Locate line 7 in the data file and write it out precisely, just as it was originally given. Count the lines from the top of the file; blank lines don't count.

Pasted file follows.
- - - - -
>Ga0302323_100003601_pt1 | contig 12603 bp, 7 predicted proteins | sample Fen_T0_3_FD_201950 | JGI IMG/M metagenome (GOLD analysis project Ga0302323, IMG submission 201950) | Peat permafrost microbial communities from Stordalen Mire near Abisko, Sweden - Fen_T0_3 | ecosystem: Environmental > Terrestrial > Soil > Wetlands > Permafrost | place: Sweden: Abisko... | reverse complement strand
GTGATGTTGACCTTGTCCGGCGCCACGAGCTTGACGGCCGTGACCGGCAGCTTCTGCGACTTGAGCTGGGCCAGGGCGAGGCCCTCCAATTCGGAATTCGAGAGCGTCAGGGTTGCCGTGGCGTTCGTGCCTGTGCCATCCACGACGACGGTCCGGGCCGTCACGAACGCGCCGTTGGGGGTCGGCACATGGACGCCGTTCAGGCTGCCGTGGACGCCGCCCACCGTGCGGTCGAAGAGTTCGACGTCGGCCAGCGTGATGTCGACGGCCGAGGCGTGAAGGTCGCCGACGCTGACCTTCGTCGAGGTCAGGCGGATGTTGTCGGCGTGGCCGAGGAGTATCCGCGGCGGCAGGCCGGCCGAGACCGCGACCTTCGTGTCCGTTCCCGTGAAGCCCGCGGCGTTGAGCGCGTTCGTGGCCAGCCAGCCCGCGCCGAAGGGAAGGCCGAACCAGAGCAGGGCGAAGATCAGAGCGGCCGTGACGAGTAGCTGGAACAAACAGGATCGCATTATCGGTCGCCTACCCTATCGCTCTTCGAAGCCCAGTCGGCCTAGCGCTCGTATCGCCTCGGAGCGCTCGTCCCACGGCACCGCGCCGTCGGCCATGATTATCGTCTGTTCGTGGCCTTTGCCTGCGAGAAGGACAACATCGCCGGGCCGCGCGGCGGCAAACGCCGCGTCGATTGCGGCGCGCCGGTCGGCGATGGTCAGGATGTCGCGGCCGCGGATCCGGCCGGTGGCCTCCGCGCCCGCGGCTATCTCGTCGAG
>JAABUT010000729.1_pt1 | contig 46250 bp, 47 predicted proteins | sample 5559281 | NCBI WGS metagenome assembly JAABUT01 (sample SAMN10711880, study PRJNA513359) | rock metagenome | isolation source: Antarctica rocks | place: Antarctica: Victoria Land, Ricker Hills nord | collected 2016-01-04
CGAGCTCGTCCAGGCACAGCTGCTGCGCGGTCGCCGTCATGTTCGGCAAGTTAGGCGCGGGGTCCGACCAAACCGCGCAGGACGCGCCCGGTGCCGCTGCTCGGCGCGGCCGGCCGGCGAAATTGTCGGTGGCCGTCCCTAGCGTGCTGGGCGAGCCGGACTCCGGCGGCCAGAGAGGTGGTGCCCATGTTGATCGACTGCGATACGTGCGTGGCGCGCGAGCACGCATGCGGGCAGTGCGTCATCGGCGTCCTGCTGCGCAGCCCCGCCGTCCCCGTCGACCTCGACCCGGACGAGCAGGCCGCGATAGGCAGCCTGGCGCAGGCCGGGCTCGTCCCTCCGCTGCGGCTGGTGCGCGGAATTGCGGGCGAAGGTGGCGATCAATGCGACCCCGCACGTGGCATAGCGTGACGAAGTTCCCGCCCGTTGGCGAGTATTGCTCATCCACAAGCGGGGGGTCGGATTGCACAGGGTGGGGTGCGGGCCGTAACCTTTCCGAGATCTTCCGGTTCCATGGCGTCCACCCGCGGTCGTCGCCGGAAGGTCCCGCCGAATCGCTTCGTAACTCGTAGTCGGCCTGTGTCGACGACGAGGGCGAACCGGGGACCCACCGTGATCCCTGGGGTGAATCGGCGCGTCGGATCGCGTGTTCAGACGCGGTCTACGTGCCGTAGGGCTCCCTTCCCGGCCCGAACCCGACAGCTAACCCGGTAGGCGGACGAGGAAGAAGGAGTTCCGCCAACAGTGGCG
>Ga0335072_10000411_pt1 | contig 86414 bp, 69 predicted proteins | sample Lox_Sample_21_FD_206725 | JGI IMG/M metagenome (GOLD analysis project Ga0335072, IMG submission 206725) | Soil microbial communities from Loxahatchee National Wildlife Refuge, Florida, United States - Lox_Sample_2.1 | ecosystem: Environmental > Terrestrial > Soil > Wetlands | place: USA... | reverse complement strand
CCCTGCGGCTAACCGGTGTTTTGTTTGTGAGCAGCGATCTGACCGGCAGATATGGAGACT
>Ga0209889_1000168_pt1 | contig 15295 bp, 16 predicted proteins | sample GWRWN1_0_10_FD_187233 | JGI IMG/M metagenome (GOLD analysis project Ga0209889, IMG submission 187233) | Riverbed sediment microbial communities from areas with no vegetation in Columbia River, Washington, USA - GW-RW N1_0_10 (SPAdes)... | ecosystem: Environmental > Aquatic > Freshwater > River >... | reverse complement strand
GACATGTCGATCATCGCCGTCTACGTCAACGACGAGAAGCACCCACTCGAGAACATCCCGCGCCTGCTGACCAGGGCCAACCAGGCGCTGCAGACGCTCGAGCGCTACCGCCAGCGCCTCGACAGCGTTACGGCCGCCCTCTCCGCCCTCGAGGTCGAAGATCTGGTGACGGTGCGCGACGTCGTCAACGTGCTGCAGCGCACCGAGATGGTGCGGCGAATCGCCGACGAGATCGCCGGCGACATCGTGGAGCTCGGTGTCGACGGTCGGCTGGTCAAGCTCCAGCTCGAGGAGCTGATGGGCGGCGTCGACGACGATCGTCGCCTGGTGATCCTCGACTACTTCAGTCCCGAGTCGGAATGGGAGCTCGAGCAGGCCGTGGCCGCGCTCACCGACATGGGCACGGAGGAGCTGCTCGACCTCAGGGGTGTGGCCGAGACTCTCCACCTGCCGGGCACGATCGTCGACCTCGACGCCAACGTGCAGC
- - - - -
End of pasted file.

>Ga0209889_1000168_pt1 | contig 15295 bp, 16 predicted proteins | sample GWRWN1_0_10_FD_187233 | JGI IMG/M metagenome (GOLD analysis project Ga0209889, IMG submission 187233) | Riverbed sediment microbial communities from areas with no vegetation in Columbia River, Washington, USA - GW-RW N1_0_10 (SPAdes)... | ecosystem: Environmental > Aquatic > Freshwater > River >... | reverse complement strand